Like so many games, Seven: The Days Long Gonesounds like a great idea on paper. Take the action-RPG gameplay of Diablo, give plenty of options for stealth, and add jumping and climbing to the mix for an acrobatic flourish. It just fails to stick the landing.
Seven introduces itself with a lengthy cutscene that describes its world and politics without ever giving you a reason to care. Then it unceremoniously drops you into a brief tutorial which introduces Teriel, the main character. He tries to steal an artifact from a mansion, fails miserably, is captured, and wakes up on an island prison where he is told that, if he wants to be free, he must find something the emperor wants. There are no memorable characters or quests, and most of its time is wasted on dull world-building rather than interesting storytelling.
But most of the design choices in Seven seem to defy common-sense solutions to problems in favor of strange and more convoluted approaches. For example, most games place their fast-travel locations where you might want to go, such as a market or a friendly village. But Seven often places them inside enemy bases or near aggressive enemies, and the map doesn’t make it clear if something might be waiting for you there. So fast traveling can result in unexpected battles.
Seven’s combat is devoid of both depth and variety.
Seven plays a lot like Diablo, if Diablo had no interesting gear, powers, or satisfying enemy kills. Combat is devoid of both depth and variety. Most encounters involve mindlessly clicking on foes, occasionally jumping out of the way of their attacks, and using abilities to counteract their frequent, annoying stun locks. Stealth isn’t much better: Enemy detection seems inconsistent, stealth attacks don’t guarantee a kill, and usually you end up having to fight even when you’re successful. Stealth games generally feature easy-to-predict guard patterns that give you a hint at how to avoid them, but in Seven’s opening missions guards just sprint unpredictably between points.
In a lot of action RPGs, you can count on new gear to change up combat. In Seven, it’s possible to find gear in the first area that’s good enough to last most of the campaign, after a few upgrades. And since the inventory limit is so low, you’re discouraged from even picking up other weapons to experiment with. The highest-tier weapon I found in Seven was a gun, but it didn’t feel satisfying to use. Strangely, despite its high damage number, the low-level swords I found seemed to be dramatically more effective.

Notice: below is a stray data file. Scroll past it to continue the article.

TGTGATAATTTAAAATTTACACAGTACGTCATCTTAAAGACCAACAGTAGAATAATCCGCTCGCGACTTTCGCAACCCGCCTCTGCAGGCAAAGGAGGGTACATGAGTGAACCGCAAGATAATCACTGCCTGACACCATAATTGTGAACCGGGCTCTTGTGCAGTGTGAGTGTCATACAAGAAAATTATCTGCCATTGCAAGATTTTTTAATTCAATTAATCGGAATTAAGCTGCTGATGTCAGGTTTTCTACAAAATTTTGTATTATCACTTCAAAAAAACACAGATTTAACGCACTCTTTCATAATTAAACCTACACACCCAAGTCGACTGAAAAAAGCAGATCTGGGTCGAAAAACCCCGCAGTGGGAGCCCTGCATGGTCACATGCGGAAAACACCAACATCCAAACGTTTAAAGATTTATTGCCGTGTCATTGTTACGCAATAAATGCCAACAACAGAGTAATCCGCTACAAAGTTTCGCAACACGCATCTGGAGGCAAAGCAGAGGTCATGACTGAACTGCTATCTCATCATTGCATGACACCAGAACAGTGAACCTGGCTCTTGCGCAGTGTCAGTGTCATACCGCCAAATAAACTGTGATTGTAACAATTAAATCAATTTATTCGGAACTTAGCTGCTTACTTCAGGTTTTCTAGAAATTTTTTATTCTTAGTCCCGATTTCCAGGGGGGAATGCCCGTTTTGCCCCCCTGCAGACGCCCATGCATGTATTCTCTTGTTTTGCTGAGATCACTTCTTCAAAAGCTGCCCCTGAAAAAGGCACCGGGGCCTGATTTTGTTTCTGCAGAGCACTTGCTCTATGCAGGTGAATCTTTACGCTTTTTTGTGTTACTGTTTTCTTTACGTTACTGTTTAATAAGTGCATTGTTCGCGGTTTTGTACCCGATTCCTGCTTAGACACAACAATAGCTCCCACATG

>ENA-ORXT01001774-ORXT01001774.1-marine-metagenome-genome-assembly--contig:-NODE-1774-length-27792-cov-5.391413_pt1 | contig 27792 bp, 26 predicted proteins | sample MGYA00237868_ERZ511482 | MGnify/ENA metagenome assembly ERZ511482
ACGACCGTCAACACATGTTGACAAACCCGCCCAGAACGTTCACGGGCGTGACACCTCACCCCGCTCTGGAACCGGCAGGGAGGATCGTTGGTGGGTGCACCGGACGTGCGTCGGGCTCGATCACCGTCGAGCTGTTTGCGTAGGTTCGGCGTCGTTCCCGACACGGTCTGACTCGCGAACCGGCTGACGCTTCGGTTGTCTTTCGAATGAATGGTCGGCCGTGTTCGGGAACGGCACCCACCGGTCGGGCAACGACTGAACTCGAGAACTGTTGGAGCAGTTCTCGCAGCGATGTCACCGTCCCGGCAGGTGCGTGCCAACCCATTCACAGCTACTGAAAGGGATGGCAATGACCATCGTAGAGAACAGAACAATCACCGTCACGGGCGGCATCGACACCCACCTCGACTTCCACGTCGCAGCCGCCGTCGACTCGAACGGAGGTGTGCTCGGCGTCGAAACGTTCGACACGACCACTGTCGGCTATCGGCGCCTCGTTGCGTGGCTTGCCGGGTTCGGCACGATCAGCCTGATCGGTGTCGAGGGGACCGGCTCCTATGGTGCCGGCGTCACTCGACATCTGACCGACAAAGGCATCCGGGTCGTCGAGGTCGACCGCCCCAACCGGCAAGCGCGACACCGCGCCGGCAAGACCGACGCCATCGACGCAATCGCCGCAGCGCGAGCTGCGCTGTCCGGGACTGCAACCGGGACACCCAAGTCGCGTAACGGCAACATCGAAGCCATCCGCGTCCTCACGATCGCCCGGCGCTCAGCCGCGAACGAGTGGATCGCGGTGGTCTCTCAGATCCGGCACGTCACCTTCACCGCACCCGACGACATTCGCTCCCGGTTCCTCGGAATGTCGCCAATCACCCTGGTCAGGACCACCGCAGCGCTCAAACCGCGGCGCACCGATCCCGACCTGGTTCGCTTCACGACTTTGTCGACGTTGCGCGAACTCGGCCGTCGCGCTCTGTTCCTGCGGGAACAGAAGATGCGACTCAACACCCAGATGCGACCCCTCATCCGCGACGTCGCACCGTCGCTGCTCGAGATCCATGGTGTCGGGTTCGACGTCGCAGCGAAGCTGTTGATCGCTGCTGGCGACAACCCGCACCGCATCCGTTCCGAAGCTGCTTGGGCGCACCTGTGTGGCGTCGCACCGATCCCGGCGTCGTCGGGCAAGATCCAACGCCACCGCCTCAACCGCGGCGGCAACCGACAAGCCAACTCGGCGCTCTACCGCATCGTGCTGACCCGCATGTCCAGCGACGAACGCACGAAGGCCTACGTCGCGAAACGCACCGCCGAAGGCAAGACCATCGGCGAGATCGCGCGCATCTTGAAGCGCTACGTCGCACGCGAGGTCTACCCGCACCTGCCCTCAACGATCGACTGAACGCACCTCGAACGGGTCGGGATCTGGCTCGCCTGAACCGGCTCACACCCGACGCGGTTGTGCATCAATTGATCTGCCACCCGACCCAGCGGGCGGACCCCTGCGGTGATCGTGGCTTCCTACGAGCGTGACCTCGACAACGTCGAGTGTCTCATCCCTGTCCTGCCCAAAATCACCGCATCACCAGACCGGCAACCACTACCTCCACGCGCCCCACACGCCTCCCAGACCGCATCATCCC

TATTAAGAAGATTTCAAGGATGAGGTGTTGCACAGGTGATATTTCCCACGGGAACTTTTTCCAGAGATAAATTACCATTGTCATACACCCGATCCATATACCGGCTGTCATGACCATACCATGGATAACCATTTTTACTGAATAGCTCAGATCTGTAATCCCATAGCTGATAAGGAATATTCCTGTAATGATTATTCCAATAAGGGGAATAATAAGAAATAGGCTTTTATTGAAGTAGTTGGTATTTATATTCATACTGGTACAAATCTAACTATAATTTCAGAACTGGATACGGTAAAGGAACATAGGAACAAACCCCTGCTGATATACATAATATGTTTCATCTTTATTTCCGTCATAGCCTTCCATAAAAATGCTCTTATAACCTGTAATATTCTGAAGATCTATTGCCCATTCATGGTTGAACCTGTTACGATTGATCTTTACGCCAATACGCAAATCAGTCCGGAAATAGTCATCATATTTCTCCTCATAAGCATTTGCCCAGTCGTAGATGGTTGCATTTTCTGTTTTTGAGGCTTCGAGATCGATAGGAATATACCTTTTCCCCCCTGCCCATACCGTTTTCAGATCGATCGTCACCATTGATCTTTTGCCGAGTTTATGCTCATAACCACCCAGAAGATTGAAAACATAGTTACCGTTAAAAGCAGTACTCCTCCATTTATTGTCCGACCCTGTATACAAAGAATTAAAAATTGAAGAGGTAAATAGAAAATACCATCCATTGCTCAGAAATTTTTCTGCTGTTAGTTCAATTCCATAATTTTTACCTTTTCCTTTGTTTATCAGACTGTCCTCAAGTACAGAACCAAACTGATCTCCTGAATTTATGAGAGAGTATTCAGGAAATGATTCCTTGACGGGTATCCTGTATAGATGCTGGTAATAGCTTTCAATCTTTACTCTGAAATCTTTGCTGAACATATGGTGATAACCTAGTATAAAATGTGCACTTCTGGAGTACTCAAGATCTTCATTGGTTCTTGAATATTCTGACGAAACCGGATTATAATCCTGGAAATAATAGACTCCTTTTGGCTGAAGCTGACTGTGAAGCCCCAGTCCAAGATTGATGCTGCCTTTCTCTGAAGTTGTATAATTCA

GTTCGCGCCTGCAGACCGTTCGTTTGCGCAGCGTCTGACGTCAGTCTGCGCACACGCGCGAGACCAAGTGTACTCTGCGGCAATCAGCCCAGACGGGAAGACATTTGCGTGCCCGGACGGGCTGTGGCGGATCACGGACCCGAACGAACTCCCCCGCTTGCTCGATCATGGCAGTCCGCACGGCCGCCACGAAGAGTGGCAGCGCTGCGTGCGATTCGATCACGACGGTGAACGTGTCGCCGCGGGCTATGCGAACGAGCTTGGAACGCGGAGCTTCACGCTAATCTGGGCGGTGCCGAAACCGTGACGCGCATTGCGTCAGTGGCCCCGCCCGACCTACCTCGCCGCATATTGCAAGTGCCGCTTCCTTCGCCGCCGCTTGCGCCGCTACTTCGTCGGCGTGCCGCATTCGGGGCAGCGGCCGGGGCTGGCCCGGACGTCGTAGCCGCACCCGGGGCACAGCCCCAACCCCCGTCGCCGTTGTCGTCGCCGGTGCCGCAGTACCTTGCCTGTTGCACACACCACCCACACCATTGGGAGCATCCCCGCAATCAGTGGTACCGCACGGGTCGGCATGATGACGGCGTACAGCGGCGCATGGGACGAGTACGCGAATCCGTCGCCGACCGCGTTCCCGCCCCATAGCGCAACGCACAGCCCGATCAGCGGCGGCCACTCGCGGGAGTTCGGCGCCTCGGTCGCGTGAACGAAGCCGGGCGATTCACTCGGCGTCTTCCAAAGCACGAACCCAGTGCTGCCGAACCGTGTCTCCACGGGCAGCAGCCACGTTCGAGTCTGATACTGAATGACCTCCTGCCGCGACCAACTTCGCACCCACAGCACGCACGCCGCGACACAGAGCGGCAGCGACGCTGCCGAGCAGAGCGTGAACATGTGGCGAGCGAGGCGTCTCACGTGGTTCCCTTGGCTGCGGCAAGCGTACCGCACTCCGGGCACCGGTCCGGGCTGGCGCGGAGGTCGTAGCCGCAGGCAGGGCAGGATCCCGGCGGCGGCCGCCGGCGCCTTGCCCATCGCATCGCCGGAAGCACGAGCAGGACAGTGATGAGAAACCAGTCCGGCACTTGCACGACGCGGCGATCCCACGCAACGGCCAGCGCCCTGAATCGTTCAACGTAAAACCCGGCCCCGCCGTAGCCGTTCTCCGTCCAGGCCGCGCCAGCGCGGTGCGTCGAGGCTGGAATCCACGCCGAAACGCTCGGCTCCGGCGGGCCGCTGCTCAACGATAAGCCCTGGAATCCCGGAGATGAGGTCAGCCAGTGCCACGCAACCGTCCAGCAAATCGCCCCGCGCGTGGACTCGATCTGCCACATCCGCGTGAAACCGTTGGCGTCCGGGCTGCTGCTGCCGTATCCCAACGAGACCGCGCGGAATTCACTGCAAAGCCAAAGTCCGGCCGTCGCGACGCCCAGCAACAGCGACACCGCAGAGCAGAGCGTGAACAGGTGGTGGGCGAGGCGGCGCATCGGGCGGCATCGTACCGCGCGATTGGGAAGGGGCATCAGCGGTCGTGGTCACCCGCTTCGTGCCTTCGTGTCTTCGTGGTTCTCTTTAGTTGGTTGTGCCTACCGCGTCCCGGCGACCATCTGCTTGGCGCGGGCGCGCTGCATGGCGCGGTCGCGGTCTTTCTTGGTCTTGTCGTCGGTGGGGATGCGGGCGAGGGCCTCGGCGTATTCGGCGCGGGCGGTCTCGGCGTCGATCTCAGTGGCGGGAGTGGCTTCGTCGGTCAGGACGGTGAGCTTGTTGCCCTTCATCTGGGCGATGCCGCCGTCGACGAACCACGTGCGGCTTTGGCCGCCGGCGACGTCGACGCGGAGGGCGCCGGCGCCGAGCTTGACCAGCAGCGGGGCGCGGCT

Even if you could pick up more gear, most vendors can’t afford to buy a single item of value. That means that it’s best to break them down into crafting parts. Unfortunately, the crafting system isn’t great; most recipes require you to break down some items while keeping others intact, and keeping track of which is which can be frustrating.
Worst of all, Seven is a remarkably buggy game.
The climbing system grants you the liberating ability to navigate around challenging obstacles rather than passing through them. But a movement system is only as good as its map, and the island of Peh disappoints when it comes to climbing opportunities. It’s not always clear what can be climbed, and whether a fall is fatal or not seems arbitrary. The isometric camera angle can make gauging jump distances difficult. Plus, the map is a poorly signposted mess that rarely makes it clear where to go or how to get there.
Seven’s camera isn’t great, either. It tries to ensure you can always see Teriel but frequently fails, making navigation a pain. Other times it succeeds too well, and you might try to climb onto something only to hit your head on an invisible ceiling. I often found myself trying to scramble over something I felt confident I could climb, only to shift the camera and find that it was impossible. Seven also handles darkness poorly; night is often far too dark to see anything outside your immediate vicinity. Vignetting effects from status effects could stand to be toned down as well.